But what followed I don't think anyone expected, not even myself! " I am the mom from the CNN story" gasps filled the room as people began standing up to see where this claim was coming from (I had to sit, rocking a baby and publicly speaking doesnt work well standing up!). I told them how I petitioned for our local hospital to release numbers and how I will continue to do so. My child came from a hospital who didnt even have a heart center for their heart patients, and that the time line they were speaking of it taking to get their facilities "up to par" was to long for children sitting in "crappy" facilities who don't have their stuff together and need alot of work. Its not fair for them to sit there unknowingly when there is another center that could take them on and care for them. We werent given the choice of this until the center shut down and my son was in heart failure, because of his insurance we were told we had to go to this local hospital who was not equipped to care for him, and yet they not only took his case on, but kept him there even after they knew they couldn't care for him.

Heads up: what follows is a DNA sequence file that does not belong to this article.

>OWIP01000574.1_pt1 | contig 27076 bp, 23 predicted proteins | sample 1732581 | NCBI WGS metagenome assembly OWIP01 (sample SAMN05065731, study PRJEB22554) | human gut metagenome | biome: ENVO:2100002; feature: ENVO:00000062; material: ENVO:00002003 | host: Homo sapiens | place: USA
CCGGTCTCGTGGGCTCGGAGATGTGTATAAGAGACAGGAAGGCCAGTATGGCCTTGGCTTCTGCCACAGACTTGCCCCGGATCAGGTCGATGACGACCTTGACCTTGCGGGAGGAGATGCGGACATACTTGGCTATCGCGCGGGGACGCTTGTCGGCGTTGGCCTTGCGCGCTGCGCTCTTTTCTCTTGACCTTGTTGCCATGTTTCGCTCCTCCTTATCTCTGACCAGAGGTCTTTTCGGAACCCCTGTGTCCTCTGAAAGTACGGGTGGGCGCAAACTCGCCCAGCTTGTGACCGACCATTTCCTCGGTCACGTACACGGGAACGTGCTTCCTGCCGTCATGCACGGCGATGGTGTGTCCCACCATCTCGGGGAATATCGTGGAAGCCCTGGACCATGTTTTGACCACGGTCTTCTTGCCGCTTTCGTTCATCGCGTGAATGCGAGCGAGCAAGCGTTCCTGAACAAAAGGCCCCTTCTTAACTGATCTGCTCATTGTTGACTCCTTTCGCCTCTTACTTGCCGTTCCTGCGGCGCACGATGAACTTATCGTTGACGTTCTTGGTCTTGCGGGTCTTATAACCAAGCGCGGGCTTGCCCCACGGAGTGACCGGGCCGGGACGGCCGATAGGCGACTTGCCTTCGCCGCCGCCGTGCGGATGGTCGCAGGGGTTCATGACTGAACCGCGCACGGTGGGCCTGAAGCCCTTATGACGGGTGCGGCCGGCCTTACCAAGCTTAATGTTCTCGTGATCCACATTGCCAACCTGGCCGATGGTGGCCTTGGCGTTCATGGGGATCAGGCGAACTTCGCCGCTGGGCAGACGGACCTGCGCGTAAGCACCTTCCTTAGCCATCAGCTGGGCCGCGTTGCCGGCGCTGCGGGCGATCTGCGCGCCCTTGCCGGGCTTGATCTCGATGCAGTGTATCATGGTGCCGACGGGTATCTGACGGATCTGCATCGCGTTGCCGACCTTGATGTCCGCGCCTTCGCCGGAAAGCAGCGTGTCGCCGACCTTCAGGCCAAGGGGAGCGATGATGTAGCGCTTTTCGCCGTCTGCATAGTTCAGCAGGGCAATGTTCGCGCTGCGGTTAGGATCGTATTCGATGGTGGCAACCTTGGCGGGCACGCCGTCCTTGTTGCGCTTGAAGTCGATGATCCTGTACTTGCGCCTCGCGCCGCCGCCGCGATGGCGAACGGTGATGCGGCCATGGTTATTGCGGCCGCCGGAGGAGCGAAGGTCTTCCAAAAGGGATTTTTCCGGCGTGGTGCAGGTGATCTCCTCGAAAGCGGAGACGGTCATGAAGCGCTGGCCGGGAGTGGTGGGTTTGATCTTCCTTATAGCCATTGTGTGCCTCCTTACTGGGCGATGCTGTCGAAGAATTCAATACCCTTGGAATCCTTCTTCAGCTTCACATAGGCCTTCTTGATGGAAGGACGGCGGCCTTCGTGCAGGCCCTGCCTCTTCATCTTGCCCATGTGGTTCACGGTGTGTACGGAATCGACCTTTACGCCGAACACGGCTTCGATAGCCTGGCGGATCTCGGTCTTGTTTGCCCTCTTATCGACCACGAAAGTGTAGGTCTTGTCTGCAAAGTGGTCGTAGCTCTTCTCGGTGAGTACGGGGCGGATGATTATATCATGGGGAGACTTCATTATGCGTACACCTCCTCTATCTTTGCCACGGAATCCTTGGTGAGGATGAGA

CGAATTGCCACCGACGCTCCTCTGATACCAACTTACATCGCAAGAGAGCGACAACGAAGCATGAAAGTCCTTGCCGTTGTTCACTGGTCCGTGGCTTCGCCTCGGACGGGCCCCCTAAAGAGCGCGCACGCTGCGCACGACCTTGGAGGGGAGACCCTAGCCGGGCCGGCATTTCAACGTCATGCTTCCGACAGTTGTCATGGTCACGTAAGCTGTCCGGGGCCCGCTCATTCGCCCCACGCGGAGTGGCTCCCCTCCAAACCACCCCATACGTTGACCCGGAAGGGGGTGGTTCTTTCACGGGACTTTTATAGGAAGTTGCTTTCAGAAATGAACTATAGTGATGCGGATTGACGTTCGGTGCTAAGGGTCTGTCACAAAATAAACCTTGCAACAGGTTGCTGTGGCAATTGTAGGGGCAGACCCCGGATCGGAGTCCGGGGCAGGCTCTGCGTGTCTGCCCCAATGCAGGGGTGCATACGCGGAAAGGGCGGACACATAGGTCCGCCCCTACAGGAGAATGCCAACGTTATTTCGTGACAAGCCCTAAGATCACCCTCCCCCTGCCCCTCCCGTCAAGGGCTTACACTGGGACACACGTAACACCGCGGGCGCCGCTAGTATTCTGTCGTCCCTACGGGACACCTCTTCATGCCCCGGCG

My chest pounded, not from fear, but relief because I got to stand up and tell the story of my child and the many others like him who arent being given the chances they deserve in centers unequipped for them, something needs to change. I was honestly a bit afraid of what some would say after but was met with open arms by not only my fellow heart moms thanking me for saying these things to these people and stating that I was the person their facilities were likely fearing but by different hospital staff telling me how proud they were that someone was standing up, and thanking me for doing this because their centers didn't want to release until they received that call from Elizabeth Cohen (lovely woman might I add). And the one that got to me the most was a staff member telling me excitedly thank you for saying those things, we had heard about the CNN thing and pushed our board to release numbers and they were so hesitant, even though our numbers are awesome, and as soon as we got that call we released our numbers the next day!  "We didn't know if you truly existed, we thought you were some kind of made up urban legend, and now I can go back and tell them , yeah I met that mom, shes real!!"